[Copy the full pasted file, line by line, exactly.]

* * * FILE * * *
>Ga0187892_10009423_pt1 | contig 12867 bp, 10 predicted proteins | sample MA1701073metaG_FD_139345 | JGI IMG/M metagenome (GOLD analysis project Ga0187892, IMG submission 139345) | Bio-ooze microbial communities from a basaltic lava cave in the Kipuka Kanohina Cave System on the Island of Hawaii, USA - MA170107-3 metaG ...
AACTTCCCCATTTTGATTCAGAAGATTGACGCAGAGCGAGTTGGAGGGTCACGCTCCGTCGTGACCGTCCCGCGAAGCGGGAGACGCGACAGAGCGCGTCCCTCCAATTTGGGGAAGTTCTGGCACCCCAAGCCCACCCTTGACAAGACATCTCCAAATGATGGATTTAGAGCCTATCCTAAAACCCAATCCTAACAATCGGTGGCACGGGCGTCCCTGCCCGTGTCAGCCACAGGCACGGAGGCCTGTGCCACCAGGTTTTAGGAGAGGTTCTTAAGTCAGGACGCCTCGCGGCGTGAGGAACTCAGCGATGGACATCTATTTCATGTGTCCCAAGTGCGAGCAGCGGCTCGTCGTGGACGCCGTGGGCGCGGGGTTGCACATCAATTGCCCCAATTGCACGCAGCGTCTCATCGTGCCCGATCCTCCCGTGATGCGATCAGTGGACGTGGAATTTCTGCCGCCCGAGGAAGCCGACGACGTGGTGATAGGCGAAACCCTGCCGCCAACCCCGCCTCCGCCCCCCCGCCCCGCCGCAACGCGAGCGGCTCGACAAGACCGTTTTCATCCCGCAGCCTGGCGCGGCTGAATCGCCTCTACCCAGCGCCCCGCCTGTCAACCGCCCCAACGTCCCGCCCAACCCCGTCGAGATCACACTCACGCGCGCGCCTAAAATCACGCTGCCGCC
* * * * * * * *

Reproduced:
>Ga0187892_10009423_pt1 | contig 12867 bp, 10 predicted proteins | sample MA1701073metaG_FD_139345 | JGI IMG/M metagenome (GOLD analysis project Ga0187892, IMG submission 139345) | Bio-ooze microbial communities from a basaltic lava cave in the Kipuka Kanohina Cave System on the Island of Hawaii, USA - MA170107-3 metaG ...
AACTTCCCCATTTTGATTCAGAAGATTGACGCAGAGCGAGTTGGAGGGTCACGCTCCGTCGTGACCGTCCCGCGAAGCGGGAGACGCGACAGAGCGCGTCCCTCCAATTTGGGGAAGTTCTGGCACCCCAAGCCCACCCTTGACAAGACATCTCCAAATGATGGATTTAGAGCCTATCCTAAAACCCAATCCTAACAATCGGTGGCACGGGCGTCCCTGCCCGTGTCAGCCACAGGCACGGAGGCCTGTGCCACCAGGTTTTAGGAGAGGTTCTTAAGTCAGGACGCCTCGCGGCGTGAGGAACTCAGCGATGGACATCTATTTCATGTGTCCCAAGTGCGAGCAGCGGCTCGTCGTGGACGCCGTGGGCGCGGGGTTGCACATCAATTGCCCCAATTGCACGCAGCGTCTCATCGTGCCCGATCCTCCCGTGATGCGATCAGTGGACGTGGAATTTCTGCCGCCCGAGGAAGCCGACGACGTGGTGATAGGCGAAACCCTGCCGCCAACCCCGCCTCCGCCCCCCCGCCCCGCCGCAACGCGAGCGGCTCGACAAGACCGTTTTCATCCCGCAGCCTGGCGCGGCTGAATCGCCTCTACCCAGCGCCCCGCCTGTCAACCGCCCCAACGTCCCGCCCAACCCCGTCGAGATCACACTCACGCGCGCGCCTAAAATCACGCTGCCGCC